This is a compilation of Tennessee news and political stories assembled daily by staffers in Gov. Bill Haslam’s office.
Haslam promoting free-tuition plan for Tennessee adults (Associated Press)
Gov. Bill Haslam is continuing to promote his free-tuition plan for Tennessee adults. Tennessee Reconnect is a last-dollar scholarship program that was part of Haslam’s Tennessee Promise legislation passed last year. The initiative allows adults to attend one of the state’s 27 colleges of applied technology free of tuition and fees. Haslam will discuss the program at an event in Kingsport on Friday. Tennessee Reconnect also ties in with Haslam’s “Drive to 55” campaign to improve the state’s graduation rates from the current 32 percent to 55 percent by 2025 in order to help improve overall job qualifications and attract employers to the state.
TDEC approves Jasper burn site to remedy brush removal issue (TFP/Lewis)
City leaders have gotten a reprieve from the Tennessee Department of Environment and Conservation after they found an approved site to burn the debris picked up from residential areas. TDEC shut down Jasper’s old burn pit in early January after a single complaint prompted a state inspection of the city’s disposal area. The facility was in compliance with all but one state statute, which required that it be located at least a half-mile from an industrial site. The burn pit was about 200 yards from Tennessee Galvanizing Inc., so TDEC barred its use.
New law targets uninsured drivers (Knoxville News-Sentinel)
More than 663,000 Tennesseans will be prodded into buying insurance by enactment of a law setting up a new system for annual insurance verification of all registered vehicles statewide while raising penalties for those found without coverage, according to legislative staff estimates. A “fiscal note” for House Bill 606, which was given final legislative approval last week, notes a 2014 Insurance Research Council study based on 2012 data indicating Tennessee has the sixth highest uninsured motorist rate in the nation, 20.1 percent of all drivers. That means about 1.1 million of Tennessee’s 5.5 million registered vehicles have no insurance, despite a state decades-old “fiscal responsibility law” generally requiring it, says the Fiscal Review Committee staff.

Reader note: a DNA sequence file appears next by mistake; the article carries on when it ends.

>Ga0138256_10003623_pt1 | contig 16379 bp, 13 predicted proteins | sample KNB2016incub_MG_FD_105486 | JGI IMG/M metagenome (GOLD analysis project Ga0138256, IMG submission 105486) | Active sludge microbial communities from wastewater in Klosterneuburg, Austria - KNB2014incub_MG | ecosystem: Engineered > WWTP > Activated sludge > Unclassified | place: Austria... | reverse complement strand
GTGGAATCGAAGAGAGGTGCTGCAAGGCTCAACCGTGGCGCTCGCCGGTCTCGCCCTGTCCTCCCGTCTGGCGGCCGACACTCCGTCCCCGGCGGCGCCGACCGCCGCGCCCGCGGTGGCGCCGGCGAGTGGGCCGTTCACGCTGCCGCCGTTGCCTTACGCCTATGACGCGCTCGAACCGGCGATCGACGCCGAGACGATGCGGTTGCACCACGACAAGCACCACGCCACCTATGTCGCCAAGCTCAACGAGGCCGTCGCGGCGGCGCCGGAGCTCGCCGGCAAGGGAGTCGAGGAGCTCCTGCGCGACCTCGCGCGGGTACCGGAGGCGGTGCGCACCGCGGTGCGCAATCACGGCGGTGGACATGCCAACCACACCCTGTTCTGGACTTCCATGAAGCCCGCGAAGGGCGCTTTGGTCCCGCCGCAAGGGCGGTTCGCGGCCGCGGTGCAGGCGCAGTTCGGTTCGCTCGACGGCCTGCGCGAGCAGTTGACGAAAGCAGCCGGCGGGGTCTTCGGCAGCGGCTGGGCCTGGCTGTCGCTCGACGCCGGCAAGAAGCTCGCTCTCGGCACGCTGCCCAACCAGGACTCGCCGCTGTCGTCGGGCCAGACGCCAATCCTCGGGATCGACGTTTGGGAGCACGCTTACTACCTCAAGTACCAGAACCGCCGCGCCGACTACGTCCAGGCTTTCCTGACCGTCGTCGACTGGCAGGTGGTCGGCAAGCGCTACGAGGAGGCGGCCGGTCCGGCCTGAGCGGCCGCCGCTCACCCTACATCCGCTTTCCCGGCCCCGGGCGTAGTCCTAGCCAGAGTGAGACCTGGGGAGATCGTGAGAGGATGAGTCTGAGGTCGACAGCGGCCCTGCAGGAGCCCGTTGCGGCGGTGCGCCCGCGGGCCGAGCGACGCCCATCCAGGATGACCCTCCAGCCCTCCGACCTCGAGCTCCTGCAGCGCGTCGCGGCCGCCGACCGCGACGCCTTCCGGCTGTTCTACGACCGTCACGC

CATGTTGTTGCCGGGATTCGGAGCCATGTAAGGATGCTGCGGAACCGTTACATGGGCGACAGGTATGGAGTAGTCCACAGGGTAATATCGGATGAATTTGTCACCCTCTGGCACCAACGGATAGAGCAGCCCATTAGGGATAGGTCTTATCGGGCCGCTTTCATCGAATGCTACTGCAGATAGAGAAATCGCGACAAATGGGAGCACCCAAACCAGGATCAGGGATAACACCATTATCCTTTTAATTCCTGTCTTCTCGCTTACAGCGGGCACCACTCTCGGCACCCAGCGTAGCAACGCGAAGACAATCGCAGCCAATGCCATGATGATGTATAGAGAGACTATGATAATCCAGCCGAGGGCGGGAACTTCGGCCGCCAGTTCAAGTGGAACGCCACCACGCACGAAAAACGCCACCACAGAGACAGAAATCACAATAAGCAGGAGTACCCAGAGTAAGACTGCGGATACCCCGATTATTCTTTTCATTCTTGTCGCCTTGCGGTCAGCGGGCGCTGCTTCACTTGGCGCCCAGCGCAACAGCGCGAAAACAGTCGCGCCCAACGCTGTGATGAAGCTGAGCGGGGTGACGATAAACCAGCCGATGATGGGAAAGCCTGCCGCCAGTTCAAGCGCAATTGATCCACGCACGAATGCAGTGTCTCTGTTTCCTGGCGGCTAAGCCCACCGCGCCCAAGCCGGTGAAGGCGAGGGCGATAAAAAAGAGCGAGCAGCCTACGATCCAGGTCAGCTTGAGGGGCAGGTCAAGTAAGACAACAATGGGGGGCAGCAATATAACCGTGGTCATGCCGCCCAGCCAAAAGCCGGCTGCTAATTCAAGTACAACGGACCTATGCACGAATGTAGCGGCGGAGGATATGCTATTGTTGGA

10 lobbyists represent public agencies in Hamilton County (TFP/Brogdon)
Public agencies in Hamilton County are paying 10 lobbyists a combined $304,700 a year to represent local interests to state officials who were elected to represent local interests. The city of Chattanooga has four lobbyists in Nashville, city-owned EPB has four, and Erlanger Health System and Hamilton County each have one. Chattanooga contracts with the law firm of Frost, Brown and Todd, but it also gets a lobbyist through its membership with the Tennessee Municipal League, according to city spokeswoman Lacie Stone. The contract with Frost, Brown and Todd costs $6,000 a month while the General Assembly is in session, Stone said.
Bradley County Schools’ proposed budget presents ‘challenges’ (TFP/Leach)
The 2015-16 draft budget for Bradley County Schools presents problems, including whether to pay for instructional coaching and after-school programming, officials said. In a recent meeting, interim Schools Director Scott Humberd described a number of “challenges” the school board would need to address within the proposed $69.6 million budget. “The state funding for extended contracts, which pays for our after-school activities … is no longer available and has been cut,” Humberd said. That money “has been spiraling down for years,” he added.
Editorial: Haslam should have let the bill become law without his signature (CA)
We wish Gov. Bill Haslam had not affixed his signature to a bill that prevents local governments in Tennessee from barring people with handgun-carry permits from bringing firearms to parks, playgrounds and sports fields. We realize there were more than enough votes in the House and Senate to override a veto. Yet, letting the bill become law without his signature would have been a show of support for the right of local governments to decide what safety measures are best for their residents — especially since Haslam, a former mayor of Knoxville, said he had concerns about the bill.
Editorial: Haynes’ job as GOP chair leaves delegation void (News-Sentinel)
State Rep. Ryan Haynes is leaving the Legislature to become the chairman of the Tennessee Republican Party, a move that will raise his profile statewide but leave a void in Knox County’s delegation. Haynes, 29, defeated Rep. Mary Littleton of Dickson and Vanderbilt University professor Carol Swain on the first ballot of an April 11 vote of the GOP State Executive Committee. He replaces Chris Devaney, who resigned to run a nonprofit after only a couple of months on the job. Haynes has been a rising star in the Republican Party since winning his first election in 2008 at the age of 23.